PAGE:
Based on our experience, these 45-90 minute conversations often start with mutual questions about each other's lives and allow people to get to know each other on a personal level. This is followed by the phase where work, projects and colleagues are discussed!

5. Experience group activities while remote working

Nowadays, it is possible to conduct many activities remotely but also in groups. They are often leisure and creative activities. You can start with a simple video or Skyped cocktail party and then take it up a notch with karaoke, sports, yoga, meditation, quizzes, online board games, werewolves games, online role playing, virtual escape games, group drawing, crafting sessions, cooking classes, watching a movie together, etc. At Ferpection, we have done more or less all of these activities with groups of 4 to 15 people, so it's definitely possible!

There' s something for everyone and it's an opportunity to try new things. Before you start, it is essential to prepare and work out the logistics. As soon as you go beyond the appetizer stage, clearly explain what is expected of everyone and give each person time to connect.


Remote team activity

6. Meet physically despite the distance

We remain social beings and physical presence, using our five senses, is key not only to our relationships but also to our well-being at work and elsewhere. And, after all, why not? That lunch you were going to have in the cafeteria, can also be organized in the morning and done in a downtown restaurant. Alternatively, if you need a workspace, meet in one of the many coworking spaces now available.

Let's take a practical case, half of my team lives 450km away from me. I work with them every day remotely. When I come to Paris, I try to schedule lunches and other times to meet face to face. If I can do it with this distance, it should be possible for you to do it if you live in the same region.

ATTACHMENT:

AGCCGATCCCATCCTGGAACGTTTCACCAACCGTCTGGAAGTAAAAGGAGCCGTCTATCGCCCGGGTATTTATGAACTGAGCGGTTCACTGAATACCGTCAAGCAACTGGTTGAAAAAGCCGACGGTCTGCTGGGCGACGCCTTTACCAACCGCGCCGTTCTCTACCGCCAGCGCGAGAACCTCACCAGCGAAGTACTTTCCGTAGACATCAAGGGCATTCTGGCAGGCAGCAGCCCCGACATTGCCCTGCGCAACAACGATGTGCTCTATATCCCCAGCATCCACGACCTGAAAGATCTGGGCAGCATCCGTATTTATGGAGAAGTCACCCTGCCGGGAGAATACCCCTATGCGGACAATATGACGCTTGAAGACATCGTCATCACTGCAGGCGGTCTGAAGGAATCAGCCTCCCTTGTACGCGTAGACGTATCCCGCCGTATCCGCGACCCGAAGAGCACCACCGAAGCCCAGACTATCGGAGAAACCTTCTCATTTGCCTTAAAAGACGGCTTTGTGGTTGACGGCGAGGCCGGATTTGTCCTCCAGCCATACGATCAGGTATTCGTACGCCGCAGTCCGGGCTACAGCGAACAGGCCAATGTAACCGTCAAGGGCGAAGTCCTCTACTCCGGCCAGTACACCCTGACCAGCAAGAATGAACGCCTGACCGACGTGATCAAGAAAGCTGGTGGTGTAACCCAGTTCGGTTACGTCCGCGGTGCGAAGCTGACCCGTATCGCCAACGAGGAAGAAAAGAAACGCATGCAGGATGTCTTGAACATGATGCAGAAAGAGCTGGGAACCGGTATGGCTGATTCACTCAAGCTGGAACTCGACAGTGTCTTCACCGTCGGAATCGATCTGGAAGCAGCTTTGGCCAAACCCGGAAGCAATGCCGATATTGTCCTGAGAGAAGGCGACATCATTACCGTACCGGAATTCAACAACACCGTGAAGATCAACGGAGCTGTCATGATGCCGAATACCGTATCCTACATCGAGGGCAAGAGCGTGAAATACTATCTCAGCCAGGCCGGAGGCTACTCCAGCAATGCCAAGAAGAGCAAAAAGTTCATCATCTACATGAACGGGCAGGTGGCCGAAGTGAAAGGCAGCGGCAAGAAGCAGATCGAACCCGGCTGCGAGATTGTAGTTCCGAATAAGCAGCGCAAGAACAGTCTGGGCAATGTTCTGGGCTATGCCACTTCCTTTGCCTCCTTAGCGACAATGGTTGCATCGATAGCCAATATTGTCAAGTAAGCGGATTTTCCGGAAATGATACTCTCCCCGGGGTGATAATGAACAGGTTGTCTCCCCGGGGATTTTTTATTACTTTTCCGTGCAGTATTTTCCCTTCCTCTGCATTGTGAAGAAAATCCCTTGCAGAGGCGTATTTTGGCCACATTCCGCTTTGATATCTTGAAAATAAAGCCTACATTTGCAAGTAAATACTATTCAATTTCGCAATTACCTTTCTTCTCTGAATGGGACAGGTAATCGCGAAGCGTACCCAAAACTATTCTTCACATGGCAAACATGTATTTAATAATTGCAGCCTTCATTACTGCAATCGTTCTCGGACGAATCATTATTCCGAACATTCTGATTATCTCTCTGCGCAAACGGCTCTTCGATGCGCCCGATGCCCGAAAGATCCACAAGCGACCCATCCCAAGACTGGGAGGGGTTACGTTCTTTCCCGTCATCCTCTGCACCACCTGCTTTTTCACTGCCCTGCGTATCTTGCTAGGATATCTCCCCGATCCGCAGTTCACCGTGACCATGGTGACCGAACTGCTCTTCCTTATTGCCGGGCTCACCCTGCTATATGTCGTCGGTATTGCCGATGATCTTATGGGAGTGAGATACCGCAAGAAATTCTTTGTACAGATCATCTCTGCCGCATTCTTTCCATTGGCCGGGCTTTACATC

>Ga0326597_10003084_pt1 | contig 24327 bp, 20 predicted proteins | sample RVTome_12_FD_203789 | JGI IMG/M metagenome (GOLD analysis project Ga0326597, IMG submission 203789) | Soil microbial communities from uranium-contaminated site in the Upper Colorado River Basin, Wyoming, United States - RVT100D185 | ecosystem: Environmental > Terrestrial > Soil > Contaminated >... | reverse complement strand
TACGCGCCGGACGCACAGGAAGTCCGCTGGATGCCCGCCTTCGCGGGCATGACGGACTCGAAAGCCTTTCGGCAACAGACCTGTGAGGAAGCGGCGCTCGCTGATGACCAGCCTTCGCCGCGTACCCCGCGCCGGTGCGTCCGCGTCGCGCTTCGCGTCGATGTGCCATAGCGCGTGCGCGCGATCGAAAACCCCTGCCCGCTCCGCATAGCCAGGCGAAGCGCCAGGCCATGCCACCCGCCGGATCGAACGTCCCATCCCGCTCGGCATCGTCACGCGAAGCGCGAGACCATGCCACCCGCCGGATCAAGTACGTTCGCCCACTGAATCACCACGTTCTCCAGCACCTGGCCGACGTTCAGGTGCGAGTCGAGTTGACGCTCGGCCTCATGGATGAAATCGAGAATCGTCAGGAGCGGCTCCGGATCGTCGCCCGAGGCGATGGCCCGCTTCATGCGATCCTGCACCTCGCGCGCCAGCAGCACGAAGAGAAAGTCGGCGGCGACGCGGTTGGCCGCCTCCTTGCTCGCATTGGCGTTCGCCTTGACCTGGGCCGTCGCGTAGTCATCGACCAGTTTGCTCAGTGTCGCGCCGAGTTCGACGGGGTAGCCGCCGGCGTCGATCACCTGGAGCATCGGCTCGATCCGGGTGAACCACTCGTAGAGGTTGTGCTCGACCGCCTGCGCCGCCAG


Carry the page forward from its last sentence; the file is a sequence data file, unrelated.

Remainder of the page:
Outdoor work


7. Involve the team

The problems you notice are not necessarily the same as those expressed by your colleagues. More generally, an initiative will be more easily adopted if it comes from people themselves.

At Ferpection, we regularly go through listening phases in the form of surveys or interviews. Yes, this may come as a surprise to you from a company that specializes in user research  🤣. Here is an example of a result:

Team and company survey

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This allows us to agree on the priorities to be addressed. A working group usually gathers together around the topic, informs the others of its progress, consults with different people depending on the amount of change, and generally comes up with actions that are quite simple but that everyone will implement, despite the distance! 

8. Enjoy a coffee together from your own home

This last tip is more like a footnote. No one is stopping you from asking a colleague if they have 5 minutes to relax, click on a video link and chat while drinking their own beverage, whether coffee or another beverage!  Does it really require more effort than waving to your colleagues in the office?


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In conclusion, although it is true that long-distance relationships are less spontaneous, this does not make the objective of building relationships between employees unattainable. It just requires a little more investment and inviting chance into your discussions :-)

Ferpection helps companies understand their users' behavior in order to use it to drive their business. Our liberated company organization provides us with the energy and flexibility to satisfy our clients every day. If you would like to join our team, please take a look at what we currently have available or send us your unsolicited application :-)

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Thibault Geenen

Thibault Geenen

Thibault is fascinated by the power of UX, especially user research. As an entrepreneur, he's a huge fan of liberated company principles, where teammates give the best through creativity without constraints. A science-fiction lover, he remains the only human being believing that Andy Weir's 'The Martian' is a how-to guide for entrepreneurs..